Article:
Hemmerle Robin Teresa Jehle, known as Robin Lim, was named the 2011 CNN Hero of the Year on Sunday night local time (Monday morning Jakarta time).
Lim, an American woman, was awarded the title for her dedication to helping thousands of poor Indonesian women have healthy pregnancies and births, CNN’s official website (www.cnn.com) announced.
Lim, who runs the Yayasan Bumi Sehat health clinic, has spent decades in Bali teaching how gentle birth and exclusive breastfeeding are crucial for the growth and development of babies.
She gathered public support to educate young midwives responsible for mothers and newborn babies, not only in medical treatment but also through affection and non-discriminatory services.
"Every baby's first breath on Earth could be one of peace and love. Every mother should be healthy and strong. Every birth could be safe and loving. But our world is not there yet," Lim was quoted by CNN as saying during "CNN Heroes: An All-Star Tribute," which took place at the Shrine Auditorium in Los Angeles and recognized her and the other top 10 CNN Heroes of 2011.
According to the International Monetary Fund as quoted by CNN, the average family in Indonesia earns around US$8 a day, but a baby delivery costs more than $70 at a hospital, and a Caesarian section can cost as much as $700.
"The situation is bad ... babies are unattended, deliveries have become commercialized, and mothers die from hemorrhage after childbirth because they can't afford proper care," Lim told CNN earlier.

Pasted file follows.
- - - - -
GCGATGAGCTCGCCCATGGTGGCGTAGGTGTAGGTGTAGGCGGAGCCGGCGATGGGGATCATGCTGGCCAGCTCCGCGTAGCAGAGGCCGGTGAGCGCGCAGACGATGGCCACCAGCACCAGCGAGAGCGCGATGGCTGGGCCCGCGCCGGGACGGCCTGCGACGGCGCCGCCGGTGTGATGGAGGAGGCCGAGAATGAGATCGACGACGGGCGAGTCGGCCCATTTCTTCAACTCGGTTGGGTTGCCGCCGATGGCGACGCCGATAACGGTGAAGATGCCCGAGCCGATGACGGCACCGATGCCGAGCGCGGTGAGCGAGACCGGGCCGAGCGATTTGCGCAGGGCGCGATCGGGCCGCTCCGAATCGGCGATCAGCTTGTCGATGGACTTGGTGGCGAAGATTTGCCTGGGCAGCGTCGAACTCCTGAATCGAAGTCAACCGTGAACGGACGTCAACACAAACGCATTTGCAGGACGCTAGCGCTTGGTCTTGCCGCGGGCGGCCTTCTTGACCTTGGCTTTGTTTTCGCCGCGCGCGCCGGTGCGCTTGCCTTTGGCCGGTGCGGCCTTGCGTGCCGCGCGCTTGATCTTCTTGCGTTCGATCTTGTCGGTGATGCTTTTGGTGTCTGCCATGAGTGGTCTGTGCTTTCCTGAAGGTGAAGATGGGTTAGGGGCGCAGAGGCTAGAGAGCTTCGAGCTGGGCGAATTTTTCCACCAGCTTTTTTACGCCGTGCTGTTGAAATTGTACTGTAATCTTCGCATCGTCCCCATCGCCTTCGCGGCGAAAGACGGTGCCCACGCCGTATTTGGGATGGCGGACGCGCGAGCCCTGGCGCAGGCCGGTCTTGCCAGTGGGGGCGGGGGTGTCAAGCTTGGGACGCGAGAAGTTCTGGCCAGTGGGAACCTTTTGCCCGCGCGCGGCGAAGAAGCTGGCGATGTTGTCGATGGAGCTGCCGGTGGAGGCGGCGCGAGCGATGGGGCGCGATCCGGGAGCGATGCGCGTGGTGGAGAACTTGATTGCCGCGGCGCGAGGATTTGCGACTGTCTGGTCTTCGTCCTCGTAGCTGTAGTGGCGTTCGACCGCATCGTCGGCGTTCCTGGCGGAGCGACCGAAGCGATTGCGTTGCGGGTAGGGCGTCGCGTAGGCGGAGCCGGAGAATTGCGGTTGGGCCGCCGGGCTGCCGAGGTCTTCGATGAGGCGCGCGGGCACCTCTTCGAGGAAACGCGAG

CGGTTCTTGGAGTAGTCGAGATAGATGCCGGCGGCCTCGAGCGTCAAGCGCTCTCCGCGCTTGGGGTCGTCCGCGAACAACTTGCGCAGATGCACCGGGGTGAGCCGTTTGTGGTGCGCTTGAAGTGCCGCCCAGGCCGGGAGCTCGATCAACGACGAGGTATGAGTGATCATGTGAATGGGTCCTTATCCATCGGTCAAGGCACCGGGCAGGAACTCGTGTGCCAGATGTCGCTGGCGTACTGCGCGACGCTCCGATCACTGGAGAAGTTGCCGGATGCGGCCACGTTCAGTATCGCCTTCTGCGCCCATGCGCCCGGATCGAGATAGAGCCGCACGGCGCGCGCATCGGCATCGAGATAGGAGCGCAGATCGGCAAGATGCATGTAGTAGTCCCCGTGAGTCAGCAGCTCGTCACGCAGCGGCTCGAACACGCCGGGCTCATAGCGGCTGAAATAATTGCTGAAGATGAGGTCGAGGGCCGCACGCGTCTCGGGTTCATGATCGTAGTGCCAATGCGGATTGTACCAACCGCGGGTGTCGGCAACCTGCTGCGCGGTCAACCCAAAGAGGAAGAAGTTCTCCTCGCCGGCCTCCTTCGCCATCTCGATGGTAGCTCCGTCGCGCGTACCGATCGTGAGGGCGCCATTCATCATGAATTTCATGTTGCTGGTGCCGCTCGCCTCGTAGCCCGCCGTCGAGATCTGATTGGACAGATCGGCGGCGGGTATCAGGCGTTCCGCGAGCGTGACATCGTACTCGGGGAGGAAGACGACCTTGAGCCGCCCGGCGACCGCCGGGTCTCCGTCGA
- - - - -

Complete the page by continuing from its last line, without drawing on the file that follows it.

Lim, who was chosen Hero of the Year through a 11-week public voting on the website, will receive $250,000 for her cause, in addition to the $50,000 that each of all of the top 10 Heroes received for making the finalists, CNN reported.
Millennium Development Goals (MDG) data from Bali’s provincial development agency showed that the infant mortality rate in Bali was 34 per 1,000 lives, while the MDG target is 24 per 1,000, expected to be achieved by 2015.
Regencies with high infant mortality rates in Bali are Karangasem and Jembrana, both above the national rate of 36 per 1,000.
According to the data, the most common cause of infant deaths is low birth weight, accounting for 41 percent or 188 cases, followed by pneumonia and asphyxia.
The MDG data only showed the infant mortality rate in 2007, which is 228 per 100,000 live births, while the MDGs target is 100 per 100,000.
The percentage of mothers giving birth with the help of trained medical officers is 96 percent, but there are disparities among regencies.